Do you fancy climbing onto the RC213V to see how good Marc is at this track?
100% success — there’s no other way to describe it. Every time 93 steps onto the track, he crosses the finish line in first place. He’s had five victories and five pole positions, one of those achieved by running down pit lane to change his motorbike, against the clock. The only perfect score missing from his impressive collection is the fastest lap, but even so he was responsible for four of the possible five at this circuit. Is there anything left to say? Well, yes. On top of all this, Marc Márquez holds the records for the pole lap in 2015 (2:02.135) and the fastest race lap in 2014 (2:03.575). What’s his secret? How can the Repsol Honda rider be so infallible on this track? There’s a long, varied list of reasons, but here at Box Repsol we are going to try to break it down – why is Marc so good at COTA?
What’s the Circuit of the Americas like?
One of the most striking characteristics of this track is that it runs anti-clockwise. It has more turns than any other track in the Championship — 20, 11 of which are left turns. All these bends still leave enough room for the World Championship’s longest straight. In effect, the route has an impressive 1200-metre stretch, 59 metres longer than the second largest which is at the Mugello circuit. Another section to take into account is the one between Turn 3 and Turn 9, with many hairpin bends that require precise driving and perfect positioning to push the motorbike to the max. To fit in all of these challenges, the track is 5513 m long – the third longest in the World Championship. If that wasn’t enough, it also has a 41 m slope on the final stretch This track certainly demands a wide range of skills and the set-up must be just right!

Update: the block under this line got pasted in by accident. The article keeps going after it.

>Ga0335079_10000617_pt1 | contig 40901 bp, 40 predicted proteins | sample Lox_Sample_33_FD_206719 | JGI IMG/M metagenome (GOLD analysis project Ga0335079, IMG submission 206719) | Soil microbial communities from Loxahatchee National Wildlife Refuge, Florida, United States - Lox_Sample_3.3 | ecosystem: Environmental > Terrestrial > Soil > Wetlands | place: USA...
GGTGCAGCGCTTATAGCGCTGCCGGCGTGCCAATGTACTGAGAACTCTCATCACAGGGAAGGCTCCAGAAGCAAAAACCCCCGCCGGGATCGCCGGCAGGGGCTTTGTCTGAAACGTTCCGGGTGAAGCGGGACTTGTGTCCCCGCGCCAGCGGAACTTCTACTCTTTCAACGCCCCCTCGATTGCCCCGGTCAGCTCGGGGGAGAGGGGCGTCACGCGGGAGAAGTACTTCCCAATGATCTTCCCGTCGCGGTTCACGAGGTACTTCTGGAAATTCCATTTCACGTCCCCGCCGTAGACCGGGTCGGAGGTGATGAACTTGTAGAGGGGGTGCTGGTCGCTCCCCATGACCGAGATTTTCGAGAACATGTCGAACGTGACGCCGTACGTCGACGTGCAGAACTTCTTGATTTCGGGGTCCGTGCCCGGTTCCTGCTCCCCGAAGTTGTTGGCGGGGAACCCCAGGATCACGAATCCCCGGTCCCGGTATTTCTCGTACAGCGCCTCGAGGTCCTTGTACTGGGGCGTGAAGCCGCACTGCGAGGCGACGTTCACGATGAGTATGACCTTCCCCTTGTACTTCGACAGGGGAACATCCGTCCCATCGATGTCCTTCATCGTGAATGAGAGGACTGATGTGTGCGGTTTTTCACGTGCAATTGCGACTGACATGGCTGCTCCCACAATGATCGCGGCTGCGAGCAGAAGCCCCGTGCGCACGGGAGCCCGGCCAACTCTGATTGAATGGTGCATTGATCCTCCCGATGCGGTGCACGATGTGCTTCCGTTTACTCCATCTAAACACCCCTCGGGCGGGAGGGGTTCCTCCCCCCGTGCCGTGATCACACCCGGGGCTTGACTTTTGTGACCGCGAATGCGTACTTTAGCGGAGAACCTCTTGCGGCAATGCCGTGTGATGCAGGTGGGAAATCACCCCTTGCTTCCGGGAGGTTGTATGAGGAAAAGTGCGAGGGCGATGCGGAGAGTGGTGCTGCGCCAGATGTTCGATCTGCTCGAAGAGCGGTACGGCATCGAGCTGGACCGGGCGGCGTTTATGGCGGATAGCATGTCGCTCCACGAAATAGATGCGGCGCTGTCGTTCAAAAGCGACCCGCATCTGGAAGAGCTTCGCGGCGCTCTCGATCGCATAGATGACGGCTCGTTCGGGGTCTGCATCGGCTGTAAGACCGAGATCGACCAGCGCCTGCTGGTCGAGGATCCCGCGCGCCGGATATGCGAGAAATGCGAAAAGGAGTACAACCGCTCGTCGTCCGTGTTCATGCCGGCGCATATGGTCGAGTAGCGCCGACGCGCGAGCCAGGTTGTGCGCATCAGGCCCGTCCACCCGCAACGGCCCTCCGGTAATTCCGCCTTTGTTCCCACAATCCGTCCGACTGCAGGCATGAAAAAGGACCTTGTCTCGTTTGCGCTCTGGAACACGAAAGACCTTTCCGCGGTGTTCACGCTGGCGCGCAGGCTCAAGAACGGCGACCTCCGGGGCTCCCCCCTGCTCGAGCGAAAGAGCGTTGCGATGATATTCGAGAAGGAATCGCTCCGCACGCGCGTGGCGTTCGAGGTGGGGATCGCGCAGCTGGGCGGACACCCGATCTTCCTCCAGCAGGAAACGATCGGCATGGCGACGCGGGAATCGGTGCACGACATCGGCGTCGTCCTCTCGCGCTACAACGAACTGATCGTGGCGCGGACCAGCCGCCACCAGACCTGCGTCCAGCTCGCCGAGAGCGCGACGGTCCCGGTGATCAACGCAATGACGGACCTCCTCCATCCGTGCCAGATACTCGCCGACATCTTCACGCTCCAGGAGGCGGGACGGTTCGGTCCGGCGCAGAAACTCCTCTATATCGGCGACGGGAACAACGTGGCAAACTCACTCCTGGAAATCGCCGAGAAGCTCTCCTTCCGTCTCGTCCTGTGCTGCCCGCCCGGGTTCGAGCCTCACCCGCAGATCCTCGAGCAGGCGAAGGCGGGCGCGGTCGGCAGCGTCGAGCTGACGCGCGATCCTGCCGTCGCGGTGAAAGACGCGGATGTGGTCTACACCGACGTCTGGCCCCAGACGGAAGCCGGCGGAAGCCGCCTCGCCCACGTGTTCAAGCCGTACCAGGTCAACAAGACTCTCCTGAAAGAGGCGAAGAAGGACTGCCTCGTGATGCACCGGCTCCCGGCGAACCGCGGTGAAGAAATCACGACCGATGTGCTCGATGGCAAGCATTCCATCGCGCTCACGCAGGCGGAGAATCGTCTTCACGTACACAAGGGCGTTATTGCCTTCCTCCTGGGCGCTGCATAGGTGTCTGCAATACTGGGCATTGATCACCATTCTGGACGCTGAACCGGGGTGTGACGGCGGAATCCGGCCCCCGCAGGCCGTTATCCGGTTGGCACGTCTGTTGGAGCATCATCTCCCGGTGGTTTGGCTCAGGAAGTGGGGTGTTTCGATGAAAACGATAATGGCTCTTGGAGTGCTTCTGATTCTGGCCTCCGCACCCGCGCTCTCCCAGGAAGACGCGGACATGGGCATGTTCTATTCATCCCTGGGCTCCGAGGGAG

Shall we do a lap with Marc Márquez?
Do you fancy climbing onto the RC213V to see how good Marc is at this track? Get ready, because we’re off! As soon as we set off, we head uphill towards the first turn. It’s a very tight left turn and there are many possible paths, making it a good overtaking opportunity. The end of the turn takes us downhill, so we go into the turn 2 very quickly. This is followed by a straight, and then we find ourselves approaching the trickiest section of the track.
Turns 3 to 10 are a rollercoaster of peaks and falls, with constant changes of incline. The precise use of fuel and brakes is of the utmost importance and, as we know, number 93 is amazing when it comes to making the most of his brakes. Posture is fundamental in this section, as is choosing the right route. This is particularly relevant between turns 6 and 8, where good traction becomes the most important factor. The tenth and final turn in this section is blind because of its gradient change. We approach it at 190 Km/h and drive downhill to turn 11, before reaching the longest straight of the championship.
In this straight, riders average speeds of up to 345 Km/h, but it is better not to take your foot off the brake because it ends in a very tight left turn. We then move into a stretch with three slow turns, where choosing the best route is pivotal. By contrast, the next three turns are very open and could be seen as one huge bend. Its shape encourages us to keep accelerating, whilst pushing the motorbike towards the outer edge of the track. Then there are two more turns before we return to the start line. This is the very same track that witnessed Marc Márquez’s first MotoGP victory.
One thing is for sure, the Circuit of the Americas is extreme. Having the perfect set-up and knowing how to make the most of a variety of situations that test us to the limit are the most important factors. Riders must drive carefully, being soft on the brakes and tough on the bends — a perfect balance that Marc Márquez has got down to a tee.